30 June 2001
CONTINUOUSLY REINFORCED CONCRETE PAVEMENT DESIGN
1. BASIS OF DESIGN. A continuously reinforced concrete pavement is one in which the reinforcing
steel is carried continuously, in both the longitudinal (direction of paving) and transverse (normal to
direction of paving) directions, between terminal points. The terminal points may be either the
longitudinal construction joints or ends of the pavement, junctures with other pavements or structures,
etc. No joints are required between the terminal points; instead, the pavement is permitted to crack.
The crack spacing will vary and be dependent upon the percent of reinforcing steel used, interface
conditions between the pavement and foundation, and environmental conditions during the early life of
the pavement. A transverse crack spacing ranging from 1.5 to 2.5 meters (5 to 8 feet) is desirable;
however, experience has shown that even for the most carefully designed system, the crack spacing will
vary from as little as 0.6 meters (2 feet) to as much as 3.5 meters (12 feet). The reinforcing steel
provides continuity across the nonload-induced cracks, holding them tightly closed and providing good
transfer of load. Considerable trouble has been encountered from underdesigned continuously
reinforced concrete highway pavements. Consequently, the current trend and the approach adopted
here is to make continuously reinforced concrete pavements the same thickness as plain concrete. The
steel is assumed to only handle nonload-related stresses and any structural contribution to resisting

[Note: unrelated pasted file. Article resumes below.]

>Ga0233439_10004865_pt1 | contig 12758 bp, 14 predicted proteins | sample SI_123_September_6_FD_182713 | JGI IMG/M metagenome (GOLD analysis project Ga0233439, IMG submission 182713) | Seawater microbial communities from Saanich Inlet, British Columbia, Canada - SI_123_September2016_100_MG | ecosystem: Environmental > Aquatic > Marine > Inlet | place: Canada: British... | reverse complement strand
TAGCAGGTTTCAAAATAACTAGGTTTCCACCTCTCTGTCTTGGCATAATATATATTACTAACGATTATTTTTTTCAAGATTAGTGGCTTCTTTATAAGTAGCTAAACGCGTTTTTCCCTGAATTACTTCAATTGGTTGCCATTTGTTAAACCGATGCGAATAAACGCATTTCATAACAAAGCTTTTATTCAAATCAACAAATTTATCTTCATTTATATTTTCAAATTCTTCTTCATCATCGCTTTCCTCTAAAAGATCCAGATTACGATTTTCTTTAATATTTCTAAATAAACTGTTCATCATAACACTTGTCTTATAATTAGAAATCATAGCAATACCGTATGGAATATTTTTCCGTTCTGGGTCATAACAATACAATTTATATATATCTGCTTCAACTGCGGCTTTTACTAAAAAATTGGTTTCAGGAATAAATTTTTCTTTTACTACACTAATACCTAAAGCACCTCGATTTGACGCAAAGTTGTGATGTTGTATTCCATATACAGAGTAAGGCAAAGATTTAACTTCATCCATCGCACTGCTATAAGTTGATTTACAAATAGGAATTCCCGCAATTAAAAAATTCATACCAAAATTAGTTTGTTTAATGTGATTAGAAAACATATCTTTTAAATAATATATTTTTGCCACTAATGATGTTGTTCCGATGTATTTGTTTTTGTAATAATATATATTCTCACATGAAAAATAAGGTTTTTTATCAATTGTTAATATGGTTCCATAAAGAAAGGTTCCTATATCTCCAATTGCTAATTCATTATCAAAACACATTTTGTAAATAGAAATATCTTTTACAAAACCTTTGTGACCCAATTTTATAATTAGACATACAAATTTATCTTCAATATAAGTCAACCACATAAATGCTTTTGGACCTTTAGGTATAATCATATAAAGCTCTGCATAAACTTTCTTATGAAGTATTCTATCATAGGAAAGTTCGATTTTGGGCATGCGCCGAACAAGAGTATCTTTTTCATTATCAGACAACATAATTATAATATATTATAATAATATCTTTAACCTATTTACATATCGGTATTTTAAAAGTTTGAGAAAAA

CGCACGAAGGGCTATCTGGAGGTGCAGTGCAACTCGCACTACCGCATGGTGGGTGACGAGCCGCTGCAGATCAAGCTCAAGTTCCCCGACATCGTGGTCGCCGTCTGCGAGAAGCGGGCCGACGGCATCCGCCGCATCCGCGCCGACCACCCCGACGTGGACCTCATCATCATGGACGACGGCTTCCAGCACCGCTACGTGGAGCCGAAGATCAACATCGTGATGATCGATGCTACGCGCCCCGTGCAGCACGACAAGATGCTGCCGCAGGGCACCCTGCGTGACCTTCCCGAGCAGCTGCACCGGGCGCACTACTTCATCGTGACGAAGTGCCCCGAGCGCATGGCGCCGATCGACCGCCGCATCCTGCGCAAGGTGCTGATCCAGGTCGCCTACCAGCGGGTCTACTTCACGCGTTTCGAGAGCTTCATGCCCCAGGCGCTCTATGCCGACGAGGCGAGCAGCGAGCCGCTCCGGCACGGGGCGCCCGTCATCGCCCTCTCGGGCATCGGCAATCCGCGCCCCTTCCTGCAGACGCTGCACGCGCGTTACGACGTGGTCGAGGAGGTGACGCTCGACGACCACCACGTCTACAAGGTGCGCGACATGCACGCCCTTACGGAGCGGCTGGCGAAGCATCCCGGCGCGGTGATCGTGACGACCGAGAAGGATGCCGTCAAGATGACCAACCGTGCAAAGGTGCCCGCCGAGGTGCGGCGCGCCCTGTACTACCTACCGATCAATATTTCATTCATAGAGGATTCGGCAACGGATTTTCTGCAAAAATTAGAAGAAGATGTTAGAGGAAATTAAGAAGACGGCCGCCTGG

loads is ignored. When properly designed and constructed, continuously reinforced concrete pavements
provide very smooth, low-maintenance pavements. Experience has shown that continuously reinforced
concrete pavements perform satisfactorily until the level of cracking reaches the point where punchout of
the concrete between the reinforcing steel bars is imminent. The design procedure has been developed
primarily from the results of continuously reinforced concrete pavement performance on highways since
there has been only limited experience with airfield pavements.
2. USE FOR CONTINUOUSLY REINFORCED CONCRETE PAVEMENTS. Continuously reinforced
concrete pavements are applicable for any airfield pavement, but they have received very limited usage
for airfield pavement construction. Therefore, long-time performance history is minimal. Because of this,
its use will require approval of the Commander, U.S. Army Corps of Engineers (CEMP-ET), the
appropriate Air Force Major Command, or the Naval Facilities Engineering Command. The use of
continuously reinforced concrete pavement should be based upon the economics involved.
3. FOUNDATION REQUIREMENTS AND EVALUATION. Subgrade compaction and evaluation for a
continuously reinforced concrete pavement shall be as described for plain concrete pavements. If
economically feasible, the subgrade and/or base course may be modified or stabilized. Stabilized
materials must achieve the strength and durability requirements specified in
TM 5-822-14/AFJMAN 32-1019.
4. THICKNESS DESIGN. The required thickness of a continuously reinforced concrete pavement is
determined using the same procedures as for plain concrete pavement and will be the same thickness
as plain concrete pavement. Although continuously reinforced concrete pavement contains steel in
addition to being the same thickness as plain concrete pavement, the advantage of using it is that
contraction joints are eliminated.